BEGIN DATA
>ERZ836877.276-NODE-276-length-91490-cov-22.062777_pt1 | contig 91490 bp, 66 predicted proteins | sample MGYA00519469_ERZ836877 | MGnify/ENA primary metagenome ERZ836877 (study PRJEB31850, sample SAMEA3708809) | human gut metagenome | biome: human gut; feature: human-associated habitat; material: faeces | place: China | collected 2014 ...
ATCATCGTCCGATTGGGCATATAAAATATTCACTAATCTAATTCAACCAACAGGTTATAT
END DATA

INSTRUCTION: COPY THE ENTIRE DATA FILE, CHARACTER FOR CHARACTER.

>ERZ836877.276-NODE-276-length-91490-cov-22.062777_pt1 | contig 91490 bp, 66 predicted proteins | sample MGYA00519469_ERZ836877 | MGnify/ENA primary metagenome ERZ836877 (study PRJEB31850, sample SAMEA3708809) | human gut metagenome | biome: human gut; feature: human-associated habitat; material: faeces | place: China | collected 2014 ...
ATCATCGTCCGATTGGGCATATAAAATATTCACTAATCTAATTCAACCAACAGGTTATAT